Since China passed its first environmental-protection law in 1979, it has produced an extensive body of regulations to protect its air and water and the health of its people. But even as the law books expand, the country's pollution worsens. To many local officials, for whom developing the economy is the first priority, those rules might as well not exist. "From a traditional perspective, China isn't completely a nation of laws," says Wang Canfa, director of the Beijing-based Center for Legal Assistance to Pollution Victims. "So when it comes to environmental protection [laws]," some local officials wonder: "What kind of law is this?"
For the past eight years, Wang's group has used the courts to teach wayward officials and unscrupulous businessmen just what environmental law is. The center's volunteer attorneys file lawsuits to help people whose lives and livelihoods have been damaged by the toxic byproducts of China's breakneck expansion. Since starting in early 1999, the center has logged more than 10,000 calls and pursued over 100 cases, some with as many as 1,700 plaintiffs. Though the center loses about as many cases as it wins, it has managed to pull off some noteworthy victories. Its attorneys blocked an animal-testing lab from opening in a Beijing residential neighborhood, succeeded in getting a Hebei steel factory accused of pollution to move, and won a $730,000 ruling against a paper mill and chemical plant in Shandong province, after illegal discharges led to massive kills at fish farms.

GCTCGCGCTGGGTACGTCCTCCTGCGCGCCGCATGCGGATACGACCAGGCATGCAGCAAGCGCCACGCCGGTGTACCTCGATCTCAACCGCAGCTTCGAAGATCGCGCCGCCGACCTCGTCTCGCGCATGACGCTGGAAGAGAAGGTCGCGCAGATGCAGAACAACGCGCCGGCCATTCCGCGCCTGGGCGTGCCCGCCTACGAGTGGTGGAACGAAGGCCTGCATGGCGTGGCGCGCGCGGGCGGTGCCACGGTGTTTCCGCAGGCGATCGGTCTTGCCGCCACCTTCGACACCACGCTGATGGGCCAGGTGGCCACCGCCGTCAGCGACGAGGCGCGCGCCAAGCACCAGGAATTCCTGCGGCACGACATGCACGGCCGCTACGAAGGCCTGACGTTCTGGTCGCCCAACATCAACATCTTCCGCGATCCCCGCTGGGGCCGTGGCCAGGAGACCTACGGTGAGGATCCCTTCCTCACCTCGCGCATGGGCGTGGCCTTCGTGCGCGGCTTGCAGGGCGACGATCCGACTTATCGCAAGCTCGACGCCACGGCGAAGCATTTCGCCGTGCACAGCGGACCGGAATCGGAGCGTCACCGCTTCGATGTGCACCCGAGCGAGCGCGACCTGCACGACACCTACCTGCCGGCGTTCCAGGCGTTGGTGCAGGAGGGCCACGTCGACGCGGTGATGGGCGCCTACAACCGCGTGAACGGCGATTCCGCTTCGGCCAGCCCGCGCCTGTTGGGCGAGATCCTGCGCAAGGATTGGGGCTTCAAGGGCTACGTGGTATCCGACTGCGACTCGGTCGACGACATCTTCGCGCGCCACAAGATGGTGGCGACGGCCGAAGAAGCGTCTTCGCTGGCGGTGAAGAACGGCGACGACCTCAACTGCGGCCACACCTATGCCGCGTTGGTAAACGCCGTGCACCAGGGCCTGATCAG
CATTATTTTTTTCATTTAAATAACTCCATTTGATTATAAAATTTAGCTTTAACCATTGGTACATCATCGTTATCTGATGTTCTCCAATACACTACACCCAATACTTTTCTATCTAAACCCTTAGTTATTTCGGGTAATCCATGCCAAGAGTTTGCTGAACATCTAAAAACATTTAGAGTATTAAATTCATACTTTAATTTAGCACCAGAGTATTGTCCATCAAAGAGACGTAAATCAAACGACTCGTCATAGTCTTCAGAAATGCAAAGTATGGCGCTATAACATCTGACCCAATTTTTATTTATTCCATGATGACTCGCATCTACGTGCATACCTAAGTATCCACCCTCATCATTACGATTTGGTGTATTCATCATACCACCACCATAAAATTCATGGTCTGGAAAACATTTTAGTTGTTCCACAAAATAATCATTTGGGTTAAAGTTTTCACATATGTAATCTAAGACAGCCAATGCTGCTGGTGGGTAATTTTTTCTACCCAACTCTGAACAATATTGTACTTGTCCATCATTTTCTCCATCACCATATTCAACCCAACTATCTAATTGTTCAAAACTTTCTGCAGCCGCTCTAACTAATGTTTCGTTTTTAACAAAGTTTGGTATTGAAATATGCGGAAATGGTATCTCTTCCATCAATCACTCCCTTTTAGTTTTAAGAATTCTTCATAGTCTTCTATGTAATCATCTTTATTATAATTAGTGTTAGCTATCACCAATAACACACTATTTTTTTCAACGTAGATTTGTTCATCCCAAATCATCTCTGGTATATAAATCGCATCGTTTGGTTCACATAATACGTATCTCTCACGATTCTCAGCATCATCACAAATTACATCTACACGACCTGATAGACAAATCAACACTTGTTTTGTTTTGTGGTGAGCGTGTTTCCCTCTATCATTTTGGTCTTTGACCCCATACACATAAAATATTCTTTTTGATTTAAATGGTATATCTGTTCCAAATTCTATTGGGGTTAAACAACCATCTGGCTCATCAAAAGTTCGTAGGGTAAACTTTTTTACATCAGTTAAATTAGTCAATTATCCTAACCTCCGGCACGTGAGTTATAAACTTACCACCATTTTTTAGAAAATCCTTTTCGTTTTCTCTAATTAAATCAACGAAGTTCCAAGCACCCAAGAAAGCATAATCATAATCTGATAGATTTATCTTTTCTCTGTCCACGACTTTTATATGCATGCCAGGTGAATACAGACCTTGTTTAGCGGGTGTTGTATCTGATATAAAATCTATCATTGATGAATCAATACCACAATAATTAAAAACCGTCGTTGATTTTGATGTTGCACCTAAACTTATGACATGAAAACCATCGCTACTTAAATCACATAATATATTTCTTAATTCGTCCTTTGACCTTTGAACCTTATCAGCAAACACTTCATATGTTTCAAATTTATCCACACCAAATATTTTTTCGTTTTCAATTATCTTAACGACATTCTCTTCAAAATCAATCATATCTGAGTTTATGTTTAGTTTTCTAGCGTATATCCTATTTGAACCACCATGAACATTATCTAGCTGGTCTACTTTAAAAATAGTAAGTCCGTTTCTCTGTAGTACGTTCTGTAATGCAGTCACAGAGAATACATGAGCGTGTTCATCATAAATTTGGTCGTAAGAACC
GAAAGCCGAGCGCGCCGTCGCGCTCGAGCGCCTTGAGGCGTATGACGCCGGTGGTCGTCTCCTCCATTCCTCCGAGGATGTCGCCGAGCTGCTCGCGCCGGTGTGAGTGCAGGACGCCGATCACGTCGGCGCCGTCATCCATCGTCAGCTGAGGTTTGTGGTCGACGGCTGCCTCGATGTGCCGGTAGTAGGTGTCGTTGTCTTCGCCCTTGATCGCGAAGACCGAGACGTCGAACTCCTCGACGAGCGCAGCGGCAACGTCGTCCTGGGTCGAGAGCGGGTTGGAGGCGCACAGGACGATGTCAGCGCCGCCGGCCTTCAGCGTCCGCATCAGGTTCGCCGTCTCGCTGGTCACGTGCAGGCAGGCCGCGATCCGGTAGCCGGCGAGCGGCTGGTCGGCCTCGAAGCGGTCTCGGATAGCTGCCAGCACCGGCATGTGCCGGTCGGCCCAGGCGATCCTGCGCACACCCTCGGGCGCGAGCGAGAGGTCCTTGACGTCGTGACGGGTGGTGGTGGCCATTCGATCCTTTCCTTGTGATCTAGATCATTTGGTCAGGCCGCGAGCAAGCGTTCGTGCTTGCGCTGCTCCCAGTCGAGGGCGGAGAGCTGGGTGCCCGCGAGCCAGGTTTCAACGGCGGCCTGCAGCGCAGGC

Wang, a professor at the China University of Political Science and Law, runs the center out of a dark, cramped apartment building on campus. "Doing this work isn't easy," he says. "I'm not even 50 years old yet, and people look at me and say, 'You're pushing 60, right?'" He says his biggest frustrations come when local officials attempt to interfere in the judicial process to protect local industries. Anger over unchecked environmental destruction is one of the main sources of rural unrest in China. But even when his clients see justice denied in the courts, Wang urges them to avoid violent protest and continue seeking resolution through the law. "If you use force to solve the problem, the result will only be temporary. Look at Chinese history; there have been so many peasant revolts. They overthrow one emperor, then become just like the old emperor," he says. "When we lose a case, we don't go protest. We appeal and counterappeal. We think of another way, through the law, to win." It's a tortuous process. But when it works, a country that's struggling to make its laws mean the same thing in practice as on paper wins, too.
Next Olga Tsepilova